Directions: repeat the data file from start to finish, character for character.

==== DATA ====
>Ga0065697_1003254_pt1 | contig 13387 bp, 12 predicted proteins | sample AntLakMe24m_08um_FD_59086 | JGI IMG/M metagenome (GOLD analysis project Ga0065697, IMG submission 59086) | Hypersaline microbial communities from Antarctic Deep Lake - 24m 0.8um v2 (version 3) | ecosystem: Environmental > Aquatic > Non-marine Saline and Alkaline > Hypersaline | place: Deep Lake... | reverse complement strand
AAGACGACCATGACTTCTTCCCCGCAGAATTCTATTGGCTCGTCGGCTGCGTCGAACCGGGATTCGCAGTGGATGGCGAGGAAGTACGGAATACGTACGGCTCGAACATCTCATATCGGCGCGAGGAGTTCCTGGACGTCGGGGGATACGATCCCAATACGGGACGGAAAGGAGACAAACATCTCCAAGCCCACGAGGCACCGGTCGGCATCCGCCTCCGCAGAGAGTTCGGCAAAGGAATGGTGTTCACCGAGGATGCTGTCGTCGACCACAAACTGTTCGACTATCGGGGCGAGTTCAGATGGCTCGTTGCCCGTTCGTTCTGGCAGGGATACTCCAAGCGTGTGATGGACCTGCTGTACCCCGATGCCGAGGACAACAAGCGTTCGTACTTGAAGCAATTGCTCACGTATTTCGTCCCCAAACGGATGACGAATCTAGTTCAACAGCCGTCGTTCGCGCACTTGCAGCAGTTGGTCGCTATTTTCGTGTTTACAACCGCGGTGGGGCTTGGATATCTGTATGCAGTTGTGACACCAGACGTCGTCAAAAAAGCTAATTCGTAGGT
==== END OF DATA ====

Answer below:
>Ga0065697_1003254_pt1 | contig 13387 bp, 12 predicted proteins | sample AntLakMe24m_08um_FD_59086 | JGI IMG/M metagenome (GOLD analysis project Ga0065697, IMG submission 59086) | Hypersaline microbial communities from Antarctic Deep Lake - 24m 0.8um v2 (version 3) | ecosystem: Environmental > Aquatic > Non-marine Saline and Alkaline > Hypersaline | place: Deep Lake... | reverse complement strand
AAGACGACCATGACTTCTTCCCCGCAGAATTCTATTGGCTCGTCGGCTGCGTCGAACCGGGATTCGCAGTGGATGGCGAGGAAGTACGGAATACGTACGGCTCGAACATCTCATATCGGCGCGAGGAGTTCCTGGACGTCGGGGGATACGATCCCAATACGGGACGGAAAGGAGACAAACATCTCCAAGCCCACGAGGCACCGGTCGGCATCCGCCTCCGCAGAGAGTTCGGCAAAGGAATGGTGTTCACCGAGGATGCTGTCGTCGACCACAAACTGTTCGACTATCGGGGCGAGTTCAGATGGCTCGTTGCCCGTTCGTTCTGGCAGGGATACTCCAAGCGTGTGATGGACCTGCTGTACCCCGATGCCGAGGACAACAAGCGTTCGTACTTGAAGCAATTGCTCACGTATTTCGTCCCCAAACGGATGACGAATCTAGTTCAACAGCCGTCGTTCGCGCACTTGCAGCAGTTGGTCGCTATTTTCGTGTTTACAACCGCGGTGGGGCTTGGATATCTGTATGCAGTTGTGACACCAGACGTCGTCAAAAAAGCTAATTCGTAGGT